The plug is formed from thick hard leather, like tool leather or saddle leather. Mine was formed from three layers of saddle leather. They were sandwiched together with adhesive and pressed until dry. As each layer was added, tiny cobbler's screws were run in from each new layer to the ones before it, to help give strength.
Work the sheath over the base plug (If you use a cap, you will need one in the cap as well). It should be a frustratingly tight fit. Add a bit more adhesive between the sheath and the plug, and a few brass (brass doesn't rust) counter sunk wood screws help to both hold the leather in place on the plug and distribute the weight of the cane. While my leather crafter felt that four such screws were enough, mine has six, equidistant around the circumference. After all, he admitted that he had never done anything like this before! Besides, there is no kill like overkill.
Repeat this procedure (without the strap and with the appropriate measurements) to make the cap (if you just insist on having one).
And that is pretty much the entire thing. The strap is easy enough to either make or buy, so I don't see any reason to go into it's construction. Though I will offer a couple of suggestions in regards to the strap:
To ensure strength in the attachments, I had the mounting points folded back on themselves
and the actual strap attached with square rings.
If the need arises, I can change the strap without having to redo the rivets.
You'll want to tie the excess strap up.
If it gets in the wind, it will beat you like a British Nanny.
I can't say this enough :
Make sure that the strap is way longer than you think you will ever need it to be!
The strap should be very long, and it should be plumb shot through with buckle holes, even to the point that you can adjust completely flat to the sheath itself.
While it probably makes more sense to most folks to just cut the strap to a 'serviceable' length, give yourself at least an extra foot. Mine has an extra 18 inches. This is because (and you think that this would be more obvious) the sheath will not fit under your winter riding gear! It will not fit under your rain gear! If you are like me and ride all year round (you think that sixty pound duster is just for looks?!), you might find that after adding a few shirts and jackets, you need few more inches of strap for the sheath. It doesn't take many layers to really add on the inches, either.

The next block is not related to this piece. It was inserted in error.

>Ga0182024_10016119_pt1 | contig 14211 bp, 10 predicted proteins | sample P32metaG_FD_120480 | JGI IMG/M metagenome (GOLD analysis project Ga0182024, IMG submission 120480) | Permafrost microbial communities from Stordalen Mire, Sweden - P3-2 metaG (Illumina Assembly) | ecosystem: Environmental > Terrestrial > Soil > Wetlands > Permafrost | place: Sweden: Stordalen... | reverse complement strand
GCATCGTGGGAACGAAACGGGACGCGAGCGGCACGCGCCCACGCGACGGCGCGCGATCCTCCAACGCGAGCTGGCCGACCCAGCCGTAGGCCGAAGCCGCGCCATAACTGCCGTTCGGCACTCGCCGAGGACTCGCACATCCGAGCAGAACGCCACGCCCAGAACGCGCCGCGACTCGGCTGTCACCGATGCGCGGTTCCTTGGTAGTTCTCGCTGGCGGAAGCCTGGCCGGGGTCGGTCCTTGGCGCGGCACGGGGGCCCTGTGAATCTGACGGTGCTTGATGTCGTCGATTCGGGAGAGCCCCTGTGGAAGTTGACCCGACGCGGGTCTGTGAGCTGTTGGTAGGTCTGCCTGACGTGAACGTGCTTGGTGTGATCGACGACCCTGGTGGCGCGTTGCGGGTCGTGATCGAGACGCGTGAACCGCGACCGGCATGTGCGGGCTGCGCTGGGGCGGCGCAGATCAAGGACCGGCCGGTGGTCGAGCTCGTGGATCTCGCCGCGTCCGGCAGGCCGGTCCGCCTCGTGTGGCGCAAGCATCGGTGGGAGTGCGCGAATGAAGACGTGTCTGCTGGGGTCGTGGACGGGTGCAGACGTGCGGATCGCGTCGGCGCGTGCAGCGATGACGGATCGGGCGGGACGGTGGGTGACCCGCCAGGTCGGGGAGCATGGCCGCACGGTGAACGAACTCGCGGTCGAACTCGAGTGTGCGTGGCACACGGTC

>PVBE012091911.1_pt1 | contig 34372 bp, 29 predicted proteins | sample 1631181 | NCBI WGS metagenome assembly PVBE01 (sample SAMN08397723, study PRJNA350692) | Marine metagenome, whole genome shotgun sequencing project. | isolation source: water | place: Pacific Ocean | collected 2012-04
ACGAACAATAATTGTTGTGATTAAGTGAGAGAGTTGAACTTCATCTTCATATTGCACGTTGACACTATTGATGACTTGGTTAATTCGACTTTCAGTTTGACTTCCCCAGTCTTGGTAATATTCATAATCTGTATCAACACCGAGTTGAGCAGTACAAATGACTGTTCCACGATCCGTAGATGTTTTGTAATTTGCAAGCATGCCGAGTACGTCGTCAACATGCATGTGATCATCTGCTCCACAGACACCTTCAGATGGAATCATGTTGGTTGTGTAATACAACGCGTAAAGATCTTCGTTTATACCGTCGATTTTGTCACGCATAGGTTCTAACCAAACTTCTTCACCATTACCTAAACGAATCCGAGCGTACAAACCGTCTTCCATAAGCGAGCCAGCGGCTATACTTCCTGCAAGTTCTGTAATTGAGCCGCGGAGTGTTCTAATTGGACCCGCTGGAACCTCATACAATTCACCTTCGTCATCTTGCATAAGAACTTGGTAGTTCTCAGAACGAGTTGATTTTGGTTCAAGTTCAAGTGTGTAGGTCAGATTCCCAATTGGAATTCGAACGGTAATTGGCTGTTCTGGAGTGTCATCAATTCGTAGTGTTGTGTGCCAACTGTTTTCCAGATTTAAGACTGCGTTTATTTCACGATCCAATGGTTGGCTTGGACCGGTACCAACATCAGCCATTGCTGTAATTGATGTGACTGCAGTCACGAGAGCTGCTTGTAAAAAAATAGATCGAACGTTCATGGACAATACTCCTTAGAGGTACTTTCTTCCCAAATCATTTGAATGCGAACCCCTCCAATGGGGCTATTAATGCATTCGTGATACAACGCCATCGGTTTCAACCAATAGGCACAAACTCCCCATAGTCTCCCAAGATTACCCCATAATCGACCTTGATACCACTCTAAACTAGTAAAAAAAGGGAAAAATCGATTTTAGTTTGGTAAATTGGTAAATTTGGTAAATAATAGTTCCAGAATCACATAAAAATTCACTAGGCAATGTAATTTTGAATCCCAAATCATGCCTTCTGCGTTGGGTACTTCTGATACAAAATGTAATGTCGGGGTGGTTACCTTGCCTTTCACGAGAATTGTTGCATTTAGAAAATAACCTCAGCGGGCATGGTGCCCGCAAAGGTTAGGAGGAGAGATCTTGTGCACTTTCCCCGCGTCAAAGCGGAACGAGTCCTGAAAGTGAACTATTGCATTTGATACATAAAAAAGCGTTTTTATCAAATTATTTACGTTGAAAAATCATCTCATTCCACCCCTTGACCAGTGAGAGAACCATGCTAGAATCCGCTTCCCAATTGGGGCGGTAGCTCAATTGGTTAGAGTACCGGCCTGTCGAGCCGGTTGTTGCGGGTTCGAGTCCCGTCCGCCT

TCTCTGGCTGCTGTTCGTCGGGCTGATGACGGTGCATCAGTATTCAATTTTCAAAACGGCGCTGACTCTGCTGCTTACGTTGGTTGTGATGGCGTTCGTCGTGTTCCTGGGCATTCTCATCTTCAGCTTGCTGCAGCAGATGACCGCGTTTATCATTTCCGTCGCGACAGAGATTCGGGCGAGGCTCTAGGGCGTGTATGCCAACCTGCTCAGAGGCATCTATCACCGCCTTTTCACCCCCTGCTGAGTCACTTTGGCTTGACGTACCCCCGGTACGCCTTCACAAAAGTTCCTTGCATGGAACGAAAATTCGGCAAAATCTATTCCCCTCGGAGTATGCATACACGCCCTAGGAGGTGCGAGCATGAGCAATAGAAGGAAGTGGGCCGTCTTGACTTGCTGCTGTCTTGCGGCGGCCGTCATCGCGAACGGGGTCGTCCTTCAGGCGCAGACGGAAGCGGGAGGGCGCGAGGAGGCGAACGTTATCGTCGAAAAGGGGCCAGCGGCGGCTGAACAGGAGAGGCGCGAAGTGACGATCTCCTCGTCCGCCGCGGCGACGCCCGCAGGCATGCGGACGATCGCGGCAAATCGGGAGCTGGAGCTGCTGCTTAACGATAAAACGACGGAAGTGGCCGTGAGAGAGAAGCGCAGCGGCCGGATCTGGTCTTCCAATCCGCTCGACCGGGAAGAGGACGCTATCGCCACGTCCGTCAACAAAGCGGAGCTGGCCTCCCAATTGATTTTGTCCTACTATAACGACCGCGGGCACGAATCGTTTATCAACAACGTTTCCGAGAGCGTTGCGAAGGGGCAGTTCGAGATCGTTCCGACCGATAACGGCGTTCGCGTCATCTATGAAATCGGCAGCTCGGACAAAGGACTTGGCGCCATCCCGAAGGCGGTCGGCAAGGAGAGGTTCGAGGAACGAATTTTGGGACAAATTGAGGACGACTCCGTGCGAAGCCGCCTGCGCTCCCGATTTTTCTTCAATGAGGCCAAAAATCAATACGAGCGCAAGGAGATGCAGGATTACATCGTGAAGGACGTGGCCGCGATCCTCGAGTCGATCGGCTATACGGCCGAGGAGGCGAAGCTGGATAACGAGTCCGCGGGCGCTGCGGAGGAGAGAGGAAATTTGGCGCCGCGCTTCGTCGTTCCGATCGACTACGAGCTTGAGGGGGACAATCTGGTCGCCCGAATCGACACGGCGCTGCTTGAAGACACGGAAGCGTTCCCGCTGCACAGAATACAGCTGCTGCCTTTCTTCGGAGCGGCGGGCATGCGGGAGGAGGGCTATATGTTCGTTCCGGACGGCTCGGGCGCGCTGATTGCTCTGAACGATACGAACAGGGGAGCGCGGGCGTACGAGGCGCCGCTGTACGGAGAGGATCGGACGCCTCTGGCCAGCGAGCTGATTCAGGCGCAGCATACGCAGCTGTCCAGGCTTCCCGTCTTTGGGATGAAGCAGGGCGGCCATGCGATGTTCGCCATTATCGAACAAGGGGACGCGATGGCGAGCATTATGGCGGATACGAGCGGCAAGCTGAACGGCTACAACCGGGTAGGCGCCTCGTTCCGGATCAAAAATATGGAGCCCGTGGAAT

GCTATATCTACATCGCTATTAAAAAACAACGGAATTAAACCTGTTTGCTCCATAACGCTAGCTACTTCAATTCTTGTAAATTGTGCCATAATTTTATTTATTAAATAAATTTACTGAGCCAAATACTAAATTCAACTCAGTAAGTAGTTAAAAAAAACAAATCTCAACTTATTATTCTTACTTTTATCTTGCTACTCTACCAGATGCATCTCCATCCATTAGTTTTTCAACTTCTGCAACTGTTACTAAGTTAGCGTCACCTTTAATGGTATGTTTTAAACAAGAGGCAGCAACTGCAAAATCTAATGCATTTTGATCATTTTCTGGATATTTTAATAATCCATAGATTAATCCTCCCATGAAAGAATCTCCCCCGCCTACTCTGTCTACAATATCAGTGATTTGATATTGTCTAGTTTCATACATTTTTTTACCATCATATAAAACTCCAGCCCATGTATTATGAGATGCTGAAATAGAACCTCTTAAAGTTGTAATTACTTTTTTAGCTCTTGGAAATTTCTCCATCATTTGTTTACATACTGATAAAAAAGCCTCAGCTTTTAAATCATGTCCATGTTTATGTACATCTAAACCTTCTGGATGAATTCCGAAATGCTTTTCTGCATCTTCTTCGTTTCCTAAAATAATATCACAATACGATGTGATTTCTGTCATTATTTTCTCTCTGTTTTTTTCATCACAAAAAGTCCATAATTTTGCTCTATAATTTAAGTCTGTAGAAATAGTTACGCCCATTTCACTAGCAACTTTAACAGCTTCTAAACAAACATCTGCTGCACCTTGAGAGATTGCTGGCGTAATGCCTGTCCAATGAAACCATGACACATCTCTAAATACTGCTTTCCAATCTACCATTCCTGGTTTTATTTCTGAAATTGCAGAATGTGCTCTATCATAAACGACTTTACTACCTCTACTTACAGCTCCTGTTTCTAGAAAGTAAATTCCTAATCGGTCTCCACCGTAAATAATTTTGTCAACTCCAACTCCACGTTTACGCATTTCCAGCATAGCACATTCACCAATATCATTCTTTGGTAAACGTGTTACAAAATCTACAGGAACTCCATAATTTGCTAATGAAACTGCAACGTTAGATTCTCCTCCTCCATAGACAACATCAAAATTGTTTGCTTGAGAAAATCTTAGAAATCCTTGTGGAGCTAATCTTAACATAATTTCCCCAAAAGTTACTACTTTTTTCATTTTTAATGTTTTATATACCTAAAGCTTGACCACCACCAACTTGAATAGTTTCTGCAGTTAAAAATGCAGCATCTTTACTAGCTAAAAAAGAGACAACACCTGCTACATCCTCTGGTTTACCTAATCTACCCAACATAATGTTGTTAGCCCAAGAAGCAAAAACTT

Also, the strap should be perforated far enough into its length to allow people smaller than you to wear it. I have found that when riding a passenger, the sheath is awkward to them, and often it their way. It is much easier to let the person on the back seat wear it and hand it to you when you need to get off the bike than it is to let it catch wind and bop them in the knees, chin, or whatever they might otherwise not wish to be bopped in.
Fashion two smaller straps, about long enough to wrap twice around the sheath. The sheath catches wind. This means that at highway speeds, it will bobble and bounce and tug at your shoulders at the most inopportune times. On long highway runs-more than two or three hours-I prefer to simply wrap the strap up tightly around the sheath and use two smaller straps to fasten it to the handlebars. While it is less convenient than wearing it on the back, it is still accessible from a seated position. The fact of the matter is that on a really long ride, I am not going to need the cane till I get to where I am going anyway, so there is no real need to put up with the fatigue that it can add to a lengthy journey.
* CHANGES FOR THE NEXT ONE *
If I ever do get around to making a second sheath, there are a few things that I intend to change in the design:
First, I would change the shape of the first piece of leather. I would use a piece that featured a 'flap' of sorts, much longer than the finished product would be.
The plans for the next sheath include a one-piece sheath and cover design.
This longer section would serve as a cover flap in the finished product. A series of three or four snaps down its length would allow it to fit a variety of canes. There would be only one snap to bother with, and the 'open' design of the edges would allow the use of the flap even with more traditional curved or long-handled canes, something the original cap would not allow.
This design change should allow the sheath to hang properly with any weight cane.
The sheath hung perfectly with the old very light cane. The problem is that all my other canes (when you get crippled, everyone you know will buy you a cane!) have extremely heavy and very fancy handles on them. This puts the bulk of the weight at the top of the sheath, which creates a healthy droop in the top end. Thus, the sling will hang a bit more horizontally than is comfortable (though you can get used to it).